Does the culture we are raised in influence what we remember about our favourite childhood food? Would the Dutch differ in this from Expats? And if so, how?
We discussed these questions with participants of an event in Amsterdam on ‘Taste, Memory & Culture’.
What is it that makes a certain type of food from our childhood so special to become unforgettable; is it the food itself, the situations surrounding it, or both? In those discussions, it was obvious that everybody was recalling very special and nostalgic moments. The participants were both Dutch natives as well as Expats living in Amsterdam.
The key term nostalgia, a ‘sentimental longing for the past’, always includes ourselves in a central position, whether it refers to family meetings, reunions, birthdays, or scenes from holidays. Nostalgia invariably prompts a wave of positive and warm emotions!
A traditional or a globalised dish?
When I asked ‘which is your favorite food from your childhood?’, a slight but clear smile appeared on all faces. Was the `favorite’ a traditional food from one’s ‘own culture’, or rather something ‘from abroad’. Would these memories be different for Expats than for the Dutch, and if so, in what sense?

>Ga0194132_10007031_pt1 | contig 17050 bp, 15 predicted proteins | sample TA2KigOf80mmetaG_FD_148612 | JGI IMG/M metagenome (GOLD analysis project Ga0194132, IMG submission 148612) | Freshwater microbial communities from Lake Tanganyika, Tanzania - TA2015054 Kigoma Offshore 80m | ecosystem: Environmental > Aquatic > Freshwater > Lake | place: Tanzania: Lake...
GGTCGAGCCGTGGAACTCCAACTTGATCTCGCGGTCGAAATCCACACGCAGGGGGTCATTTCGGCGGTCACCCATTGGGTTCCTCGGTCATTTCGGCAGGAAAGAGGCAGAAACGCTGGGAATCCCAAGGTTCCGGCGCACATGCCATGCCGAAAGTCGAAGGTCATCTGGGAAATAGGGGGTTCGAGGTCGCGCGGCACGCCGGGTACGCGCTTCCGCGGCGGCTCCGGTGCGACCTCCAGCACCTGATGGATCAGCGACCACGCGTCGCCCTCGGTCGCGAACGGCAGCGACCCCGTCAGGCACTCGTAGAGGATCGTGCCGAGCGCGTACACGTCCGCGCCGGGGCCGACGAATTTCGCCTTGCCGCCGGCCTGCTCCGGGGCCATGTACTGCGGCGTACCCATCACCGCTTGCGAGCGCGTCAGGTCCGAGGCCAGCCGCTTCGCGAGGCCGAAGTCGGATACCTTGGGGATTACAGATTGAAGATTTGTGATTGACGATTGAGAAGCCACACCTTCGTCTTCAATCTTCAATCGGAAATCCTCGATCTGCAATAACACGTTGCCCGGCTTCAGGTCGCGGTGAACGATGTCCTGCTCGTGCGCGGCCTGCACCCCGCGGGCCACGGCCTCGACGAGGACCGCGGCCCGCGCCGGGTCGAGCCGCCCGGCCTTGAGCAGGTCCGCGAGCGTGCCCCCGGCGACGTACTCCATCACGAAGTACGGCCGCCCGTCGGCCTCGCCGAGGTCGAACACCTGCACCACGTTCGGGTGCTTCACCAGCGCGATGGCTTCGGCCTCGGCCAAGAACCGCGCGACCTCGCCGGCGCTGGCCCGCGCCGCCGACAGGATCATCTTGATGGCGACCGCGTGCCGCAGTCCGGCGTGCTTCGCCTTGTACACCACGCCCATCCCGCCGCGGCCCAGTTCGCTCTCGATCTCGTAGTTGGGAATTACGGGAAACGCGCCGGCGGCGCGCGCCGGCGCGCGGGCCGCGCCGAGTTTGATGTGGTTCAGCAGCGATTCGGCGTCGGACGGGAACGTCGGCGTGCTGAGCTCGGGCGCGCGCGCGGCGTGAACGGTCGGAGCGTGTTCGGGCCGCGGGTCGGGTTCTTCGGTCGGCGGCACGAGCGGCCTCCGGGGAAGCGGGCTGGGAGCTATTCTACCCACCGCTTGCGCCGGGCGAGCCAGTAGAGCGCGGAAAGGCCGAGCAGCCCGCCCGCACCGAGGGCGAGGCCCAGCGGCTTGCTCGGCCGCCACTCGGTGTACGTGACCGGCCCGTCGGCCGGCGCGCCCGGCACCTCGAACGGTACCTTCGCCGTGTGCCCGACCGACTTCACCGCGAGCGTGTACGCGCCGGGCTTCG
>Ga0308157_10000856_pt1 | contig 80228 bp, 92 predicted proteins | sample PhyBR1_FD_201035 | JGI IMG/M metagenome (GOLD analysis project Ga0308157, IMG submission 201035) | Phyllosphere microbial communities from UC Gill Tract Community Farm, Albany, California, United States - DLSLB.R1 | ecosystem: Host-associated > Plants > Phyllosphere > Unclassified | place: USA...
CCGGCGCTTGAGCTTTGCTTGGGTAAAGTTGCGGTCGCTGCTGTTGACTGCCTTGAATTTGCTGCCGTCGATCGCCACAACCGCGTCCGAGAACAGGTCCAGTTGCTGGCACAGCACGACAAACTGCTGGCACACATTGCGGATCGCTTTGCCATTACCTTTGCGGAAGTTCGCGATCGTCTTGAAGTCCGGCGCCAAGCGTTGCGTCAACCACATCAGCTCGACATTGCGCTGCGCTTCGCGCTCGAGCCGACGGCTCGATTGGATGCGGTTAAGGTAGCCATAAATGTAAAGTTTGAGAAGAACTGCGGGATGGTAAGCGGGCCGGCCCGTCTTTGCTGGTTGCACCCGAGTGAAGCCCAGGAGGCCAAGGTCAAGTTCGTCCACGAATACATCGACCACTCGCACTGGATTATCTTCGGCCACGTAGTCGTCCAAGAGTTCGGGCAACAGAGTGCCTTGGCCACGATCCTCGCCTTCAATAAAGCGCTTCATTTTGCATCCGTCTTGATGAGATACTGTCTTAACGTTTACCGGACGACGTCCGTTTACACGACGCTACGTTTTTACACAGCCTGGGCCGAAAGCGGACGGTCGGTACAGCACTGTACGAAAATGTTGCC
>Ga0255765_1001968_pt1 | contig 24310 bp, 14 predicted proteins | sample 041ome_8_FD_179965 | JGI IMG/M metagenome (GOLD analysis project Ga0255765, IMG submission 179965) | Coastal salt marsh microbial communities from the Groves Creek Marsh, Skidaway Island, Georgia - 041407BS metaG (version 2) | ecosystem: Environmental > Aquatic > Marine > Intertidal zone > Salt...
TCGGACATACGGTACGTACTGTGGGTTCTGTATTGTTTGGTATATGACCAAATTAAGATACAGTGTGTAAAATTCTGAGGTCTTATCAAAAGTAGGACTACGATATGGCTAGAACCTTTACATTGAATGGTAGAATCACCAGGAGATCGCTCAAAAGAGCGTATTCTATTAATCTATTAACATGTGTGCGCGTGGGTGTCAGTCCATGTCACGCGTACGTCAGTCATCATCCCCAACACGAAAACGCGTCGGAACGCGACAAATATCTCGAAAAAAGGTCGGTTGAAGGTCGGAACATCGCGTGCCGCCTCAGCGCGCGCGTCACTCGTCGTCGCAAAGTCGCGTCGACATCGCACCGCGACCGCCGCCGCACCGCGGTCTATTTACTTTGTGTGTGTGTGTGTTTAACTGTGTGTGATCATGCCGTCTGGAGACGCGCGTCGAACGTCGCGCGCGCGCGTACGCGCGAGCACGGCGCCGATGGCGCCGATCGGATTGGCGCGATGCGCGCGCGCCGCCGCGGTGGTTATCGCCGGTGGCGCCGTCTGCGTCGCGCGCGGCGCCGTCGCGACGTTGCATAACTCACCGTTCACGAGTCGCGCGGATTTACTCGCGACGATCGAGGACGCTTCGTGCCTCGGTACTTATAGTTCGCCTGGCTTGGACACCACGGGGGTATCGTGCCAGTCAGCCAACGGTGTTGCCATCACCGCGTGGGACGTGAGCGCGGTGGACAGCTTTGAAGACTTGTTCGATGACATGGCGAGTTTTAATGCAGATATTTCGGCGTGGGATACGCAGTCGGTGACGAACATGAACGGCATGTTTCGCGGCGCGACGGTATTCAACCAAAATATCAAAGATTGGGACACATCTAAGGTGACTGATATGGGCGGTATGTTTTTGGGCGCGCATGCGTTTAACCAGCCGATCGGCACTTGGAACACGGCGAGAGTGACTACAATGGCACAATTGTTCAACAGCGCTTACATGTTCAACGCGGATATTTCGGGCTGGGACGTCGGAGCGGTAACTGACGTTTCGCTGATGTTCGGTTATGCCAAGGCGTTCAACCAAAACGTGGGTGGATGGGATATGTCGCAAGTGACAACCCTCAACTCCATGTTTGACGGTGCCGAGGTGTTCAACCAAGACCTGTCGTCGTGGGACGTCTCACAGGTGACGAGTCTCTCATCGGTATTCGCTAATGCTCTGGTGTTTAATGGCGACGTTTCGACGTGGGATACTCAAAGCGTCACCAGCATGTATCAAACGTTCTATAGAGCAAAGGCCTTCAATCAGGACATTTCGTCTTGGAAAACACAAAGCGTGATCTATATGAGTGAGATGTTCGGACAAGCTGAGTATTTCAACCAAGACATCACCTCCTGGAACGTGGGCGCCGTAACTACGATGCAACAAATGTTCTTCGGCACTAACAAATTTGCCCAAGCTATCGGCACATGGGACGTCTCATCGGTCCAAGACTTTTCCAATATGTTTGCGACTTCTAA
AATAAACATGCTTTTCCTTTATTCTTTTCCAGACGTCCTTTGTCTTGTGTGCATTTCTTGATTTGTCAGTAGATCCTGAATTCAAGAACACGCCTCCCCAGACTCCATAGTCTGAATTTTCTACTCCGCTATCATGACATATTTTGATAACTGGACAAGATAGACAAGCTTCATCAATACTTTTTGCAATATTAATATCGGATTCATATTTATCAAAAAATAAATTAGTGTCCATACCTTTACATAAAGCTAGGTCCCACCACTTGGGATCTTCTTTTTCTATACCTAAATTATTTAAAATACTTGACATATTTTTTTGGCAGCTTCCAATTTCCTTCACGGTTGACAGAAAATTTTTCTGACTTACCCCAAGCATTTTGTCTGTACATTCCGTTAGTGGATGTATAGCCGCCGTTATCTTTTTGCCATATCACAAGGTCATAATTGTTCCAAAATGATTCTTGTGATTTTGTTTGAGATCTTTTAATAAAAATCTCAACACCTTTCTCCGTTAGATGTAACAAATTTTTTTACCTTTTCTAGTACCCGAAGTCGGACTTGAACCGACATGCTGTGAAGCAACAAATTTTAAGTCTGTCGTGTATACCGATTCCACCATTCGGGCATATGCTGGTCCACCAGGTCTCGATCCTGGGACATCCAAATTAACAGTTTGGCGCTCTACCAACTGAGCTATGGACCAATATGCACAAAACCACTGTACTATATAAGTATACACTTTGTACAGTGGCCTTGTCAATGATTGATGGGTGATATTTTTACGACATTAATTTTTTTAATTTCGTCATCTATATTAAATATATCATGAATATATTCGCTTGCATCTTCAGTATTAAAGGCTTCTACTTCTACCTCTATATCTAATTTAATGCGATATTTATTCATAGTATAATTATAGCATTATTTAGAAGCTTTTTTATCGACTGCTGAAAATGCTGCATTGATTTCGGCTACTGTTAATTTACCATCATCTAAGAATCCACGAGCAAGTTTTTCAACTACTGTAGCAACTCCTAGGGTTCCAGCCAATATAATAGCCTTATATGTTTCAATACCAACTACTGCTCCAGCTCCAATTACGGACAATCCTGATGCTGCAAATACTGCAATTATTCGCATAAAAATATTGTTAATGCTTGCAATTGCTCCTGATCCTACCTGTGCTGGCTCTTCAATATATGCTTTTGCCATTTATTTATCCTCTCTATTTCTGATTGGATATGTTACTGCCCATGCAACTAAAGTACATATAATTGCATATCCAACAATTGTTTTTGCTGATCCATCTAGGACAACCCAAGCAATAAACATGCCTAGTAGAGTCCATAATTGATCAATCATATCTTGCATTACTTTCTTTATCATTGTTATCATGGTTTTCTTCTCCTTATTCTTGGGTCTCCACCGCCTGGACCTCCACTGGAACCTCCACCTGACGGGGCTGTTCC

After welcoming our participants with a drink, they were asked to write-down their answers on 3-4 food memory related questions, like ‘which is your favourite food from your childhood’ and ‘what is so special about this memory’.
Analysis of the answers after the event revealed cultural differences as well as universal trends. It was e.g. striking that as many as 68% of the Dutch, who by the way were between 19 to 26 years old, named a non-traditional type of food. For example, a French dish (boeuf bourguignon), an Italian (spaghetti Bolognese) one and even a Japanese one (sushi). The remaining 33% of the Dutch, from another generation now mostly in their 50ies, did recall a typical Dutch ‘delicacy’, like ‘boterham met pindakaas’, ‘boterham met spek’ or ‘draadjesvlees’.
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